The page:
By Virginia E. Wotring
“Space Pharmacology” is a overview of the present wisdom concerning the use of prescription drugs in the course of spaceflights. it's a entire evaluate of the literature, addressing every one region of pharmacokinetics and every significant physiological process in flip. each part starts with a subject matter evaluation, and is by way of a dialogue of released facts from spaceflight, and from floor experiments intended to version the spaceflight scenario. incorporates a dialogue expecting the recent scientific demanding situations we're more likely to face on longer length exploration missions. This ebook is a picture of our present wisdom that still highlights parts of unknown.
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Extra resources for Space pharmacology
2008; Srinivasan et al. 2009). Exogenous dosing during the newly desired “night” has been shown to help reset circadian rhythms in people with jet lag and in blind people who show no endogenous rhythm (Arendt et al. 1986; Arendt et al. 1986; Folkard et al. 1990). A high-dose protocol did not noticeably improve sleep when used in flight (Dijk et al. 2001), but given that there has been no consensus in the literature as to the best formulation, dose, or dosing schedule (Sack et al. 1997), it is possible that the dose used in this flight study was not optimal.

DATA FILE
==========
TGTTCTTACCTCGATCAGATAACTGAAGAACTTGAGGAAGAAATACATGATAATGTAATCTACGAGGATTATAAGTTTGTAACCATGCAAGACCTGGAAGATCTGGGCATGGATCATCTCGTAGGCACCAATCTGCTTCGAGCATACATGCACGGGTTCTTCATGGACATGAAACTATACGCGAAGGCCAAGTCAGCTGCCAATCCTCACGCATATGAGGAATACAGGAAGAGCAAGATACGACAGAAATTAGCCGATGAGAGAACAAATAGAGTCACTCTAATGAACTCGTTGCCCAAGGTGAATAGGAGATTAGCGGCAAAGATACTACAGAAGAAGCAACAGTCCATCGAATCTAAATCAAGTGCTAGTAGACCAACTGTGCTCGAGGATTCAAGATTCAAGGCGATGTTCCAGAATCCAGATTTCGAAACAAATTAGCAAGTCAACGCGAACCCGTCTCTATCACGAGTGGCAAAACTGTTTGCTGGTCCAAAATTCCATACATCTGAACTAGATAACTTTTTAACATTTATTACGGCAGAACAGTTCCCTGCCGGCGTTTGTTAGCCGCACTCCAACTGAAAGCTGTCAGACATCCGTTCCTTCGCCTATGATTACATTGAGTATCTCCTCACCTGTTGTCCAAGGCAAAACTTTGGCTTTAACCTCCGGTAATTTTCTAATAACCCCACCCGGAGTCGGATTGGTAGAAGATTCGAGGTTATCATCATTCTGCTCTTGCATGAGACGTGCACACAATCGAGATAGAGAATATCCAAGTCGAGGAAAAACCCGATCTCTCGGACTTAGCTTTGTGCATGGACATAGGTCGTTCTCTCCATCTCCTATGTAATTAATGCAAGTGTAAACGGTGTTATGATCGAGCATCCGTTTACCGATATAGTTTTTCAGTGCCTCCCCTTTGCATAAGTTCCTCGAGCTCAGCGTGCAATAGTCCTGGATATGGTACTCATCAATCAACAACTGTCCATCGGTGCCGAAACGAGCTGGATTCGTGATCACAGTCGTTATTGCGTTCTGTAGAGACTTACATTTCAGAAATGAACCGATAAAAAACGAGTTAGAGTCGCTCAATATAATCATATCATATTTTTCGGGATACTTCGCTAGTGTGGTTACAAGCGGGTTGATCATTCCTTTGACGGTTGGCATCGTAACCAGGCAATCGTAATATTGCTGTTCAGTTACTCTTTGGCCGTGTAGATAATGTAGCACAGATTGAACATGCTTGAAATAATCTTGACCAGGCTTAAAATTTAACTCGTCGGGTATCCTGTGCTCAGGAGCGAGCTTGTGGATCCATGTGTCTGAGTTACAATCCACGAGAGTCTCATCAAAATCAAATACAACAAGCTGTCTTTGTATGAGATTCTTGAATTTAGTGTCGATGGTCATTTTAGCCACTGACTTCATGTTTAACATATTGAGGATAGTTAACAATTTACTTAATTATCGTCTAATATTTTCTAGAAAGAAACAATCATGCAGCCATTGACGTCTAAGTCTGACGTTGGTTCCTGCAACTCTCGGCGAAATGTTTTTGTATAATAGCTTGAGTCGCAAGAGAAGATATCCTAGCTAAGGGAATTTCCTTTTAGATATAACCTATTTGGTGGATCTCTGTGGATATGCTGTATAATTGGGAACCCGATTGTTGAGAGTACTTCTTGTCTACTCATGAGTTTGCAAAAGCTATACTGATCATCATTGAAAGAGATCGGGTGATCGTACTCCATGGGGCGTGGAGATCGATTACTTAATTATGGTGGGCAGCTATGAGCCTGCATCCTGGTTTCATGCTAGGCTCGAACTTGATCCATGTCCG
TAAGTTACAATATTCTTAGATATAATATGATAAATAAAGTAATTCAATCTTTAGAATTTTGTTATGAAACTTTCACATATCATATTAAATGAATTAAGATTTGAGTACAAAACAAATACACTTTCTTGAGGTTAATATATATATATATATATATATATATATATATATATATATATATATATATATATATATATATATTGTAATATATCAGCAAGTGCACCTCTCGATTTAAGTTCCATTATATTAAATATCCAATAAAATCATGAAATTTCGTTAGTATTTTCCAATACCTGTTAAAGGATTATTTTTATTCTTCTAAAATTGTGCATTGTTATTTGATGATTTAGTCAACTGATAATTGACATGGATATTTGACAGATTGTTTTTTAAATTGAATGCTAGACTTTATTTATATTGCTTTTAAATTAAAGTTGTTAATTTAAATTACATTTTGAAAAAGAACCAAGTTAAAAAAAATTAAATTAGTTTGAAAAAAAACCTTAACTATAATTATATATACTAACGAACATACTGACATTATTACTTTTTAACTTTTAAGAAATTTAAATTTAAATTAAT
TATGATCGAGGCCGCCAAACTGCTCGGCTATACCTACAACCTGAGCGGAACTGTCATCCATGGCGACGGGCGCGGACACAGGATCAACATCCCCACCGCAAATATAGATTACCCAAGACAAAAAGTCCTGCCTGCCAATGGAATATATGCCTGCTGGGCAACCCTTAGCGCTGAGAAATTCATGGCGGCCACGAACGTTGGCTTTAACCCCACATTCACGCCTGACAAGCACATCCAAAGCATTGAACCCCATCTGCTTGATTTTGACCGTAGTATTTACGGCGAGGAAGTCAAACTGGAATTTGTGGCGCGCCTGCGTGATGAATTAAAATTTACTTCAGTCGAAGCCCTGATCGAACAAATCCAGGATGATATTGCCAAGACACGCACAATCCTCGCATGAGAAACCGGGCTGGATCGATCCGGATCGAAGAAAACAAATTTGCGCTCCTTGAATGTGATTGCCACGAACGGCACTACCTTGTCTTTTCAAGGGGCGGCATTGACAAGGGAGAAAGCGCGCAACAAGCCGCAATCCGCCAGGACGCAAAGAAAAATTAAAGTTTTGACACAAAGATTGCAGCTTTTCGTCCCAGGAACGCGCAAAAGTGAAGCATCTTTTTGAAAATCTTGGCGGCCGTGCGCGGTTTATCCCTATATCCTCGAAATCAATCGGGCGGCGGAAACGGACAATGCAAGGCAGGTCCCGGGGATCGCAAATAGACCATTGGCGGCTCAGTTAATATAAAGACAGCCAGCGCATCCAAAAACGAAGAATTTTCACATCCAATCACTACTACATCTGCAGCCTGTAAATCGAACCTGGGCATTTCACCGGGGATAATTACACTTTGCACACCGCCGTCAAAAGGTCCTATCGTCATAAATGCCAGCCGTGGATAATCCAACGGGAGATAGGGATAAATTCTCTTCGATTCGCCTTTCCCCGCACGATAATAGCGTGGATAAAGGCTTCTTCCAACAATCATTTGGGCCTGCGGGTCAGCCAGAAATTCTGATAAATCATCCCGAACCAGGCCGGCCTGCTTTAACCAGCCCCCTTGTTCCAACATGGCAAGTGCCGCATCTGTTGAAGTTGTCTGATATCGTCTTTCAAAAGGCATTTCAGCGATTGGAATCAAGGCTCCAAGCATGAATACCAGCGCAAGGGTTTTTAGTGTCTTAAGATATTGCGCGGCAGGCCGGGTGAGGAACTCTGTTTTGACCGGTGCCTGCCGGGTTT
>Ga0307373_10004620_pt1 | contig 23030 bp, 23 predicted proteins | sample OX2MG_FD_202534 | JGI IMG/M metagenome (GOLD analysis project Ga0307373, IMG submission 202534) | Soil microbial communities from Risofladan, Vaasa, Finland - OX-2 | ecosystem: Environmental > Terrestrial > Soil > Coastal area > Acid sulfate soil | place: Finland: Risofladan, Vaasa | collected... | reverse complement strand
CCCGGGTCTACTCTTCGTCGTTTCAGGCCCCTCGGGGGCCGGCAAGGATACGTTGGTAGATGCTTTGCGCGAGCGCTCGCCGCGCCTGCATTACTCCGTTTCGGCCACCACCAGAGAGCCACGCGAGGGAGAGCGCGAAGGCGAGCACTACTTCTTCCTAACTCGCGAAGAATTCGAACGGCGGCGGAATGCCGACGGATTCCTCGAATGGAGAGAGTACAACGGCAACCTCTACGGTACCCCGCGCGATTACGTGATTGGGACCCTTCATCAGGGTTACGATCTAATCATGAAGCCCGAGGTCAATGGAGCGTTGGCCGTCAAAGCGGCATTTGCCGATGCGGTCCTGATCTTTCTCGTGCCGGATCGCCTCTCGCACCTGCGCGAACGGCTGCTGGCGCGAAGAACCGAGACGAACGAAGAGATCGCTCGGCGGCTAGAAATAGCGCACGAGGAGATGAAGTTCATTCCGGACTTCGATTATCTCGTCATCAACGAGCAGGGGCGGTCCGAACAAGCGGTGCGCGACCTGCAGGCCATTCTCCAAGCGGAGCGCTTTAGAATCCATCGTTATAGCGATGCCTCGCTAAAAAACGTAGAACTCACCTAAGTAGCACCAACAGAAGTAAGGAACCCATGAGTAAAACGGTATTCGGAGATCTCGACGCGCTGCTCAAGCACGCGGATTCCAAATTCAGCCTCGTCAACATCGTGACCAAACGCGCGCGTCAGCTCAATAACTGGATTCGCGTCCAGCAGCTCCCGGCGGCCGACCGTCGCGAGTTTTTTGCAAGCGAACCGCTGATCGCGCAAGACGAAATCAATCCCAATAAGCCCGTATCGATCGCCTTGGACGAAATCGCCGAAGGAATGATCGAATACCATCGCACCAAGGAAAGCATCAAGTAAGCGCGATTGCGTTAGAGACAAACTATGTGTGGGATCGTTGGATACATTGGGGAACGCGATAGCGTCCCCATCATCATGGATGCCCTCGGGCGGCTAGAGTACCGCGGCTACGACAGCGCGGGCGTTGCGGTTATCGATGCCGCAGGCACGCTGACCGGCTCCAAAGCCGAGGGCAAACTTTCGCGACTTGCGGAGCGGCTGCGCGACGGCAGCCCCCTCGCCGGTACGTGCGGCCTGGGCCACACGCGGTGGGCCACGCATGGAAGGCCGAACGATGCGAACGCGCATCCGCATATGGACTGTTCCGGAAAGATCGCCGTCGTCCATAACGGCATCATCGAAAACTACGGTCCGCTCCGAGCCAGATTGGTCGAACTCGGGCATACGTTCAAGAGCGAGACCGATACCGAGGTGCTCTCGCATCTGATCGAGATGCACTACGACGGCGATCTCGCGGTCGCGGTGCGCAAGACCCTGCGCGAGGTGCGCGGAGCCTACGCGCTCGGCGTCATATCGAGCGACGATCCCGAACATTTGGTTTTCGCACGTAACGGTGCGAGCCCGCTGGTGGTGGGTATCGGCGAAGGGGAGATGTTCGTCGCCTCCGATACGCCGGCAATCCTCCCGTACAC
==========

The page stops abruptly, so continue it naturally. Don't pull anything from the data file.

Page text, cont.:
1983; Smith et al. 1999; Drummer et al. 2000b; LeBlanc et al. 2000; Drummer et al. 2001; Zwart et al. 2004; Cavanagh et al. 2005; LeBlanc et al. 2007; Zwart et al. 2009). Alterations in the hormones that control salt and water balance, cell growth, and immune function have been found in spaceflight (Leach et al. 1972; Leach 1979; Leach 1981; Leach et al. 1983; Leach et al. 1988; Cintron et al. 1990; Leach 1991; Leach et al. 1991; Drummer et al. 2001; Wade et al. 2002; Santucci et al. 2009). In animals, altered insulin levels and changes in glucose tolerance have been seen (Bernardini and Taub 1969; Macho et al.
Which is now being used to tailor drug dosing regimens for specific individuals based on the DNA sequences that encode their metabolic enzymes (sometimes called “personalized medicine” in the popular press). Currently, this type of variation has been noted for only a single drug used in spaceflight (codeine), but as more genetic polymorphisms are identified and new drugs are added to the formulary, it may become prudent to test crewmembers to determine metabolic reaction rates and prepare optimized treatment plans for individual crewmembers according to their genotypes.
Space pharmacology by Virginia E. Wotring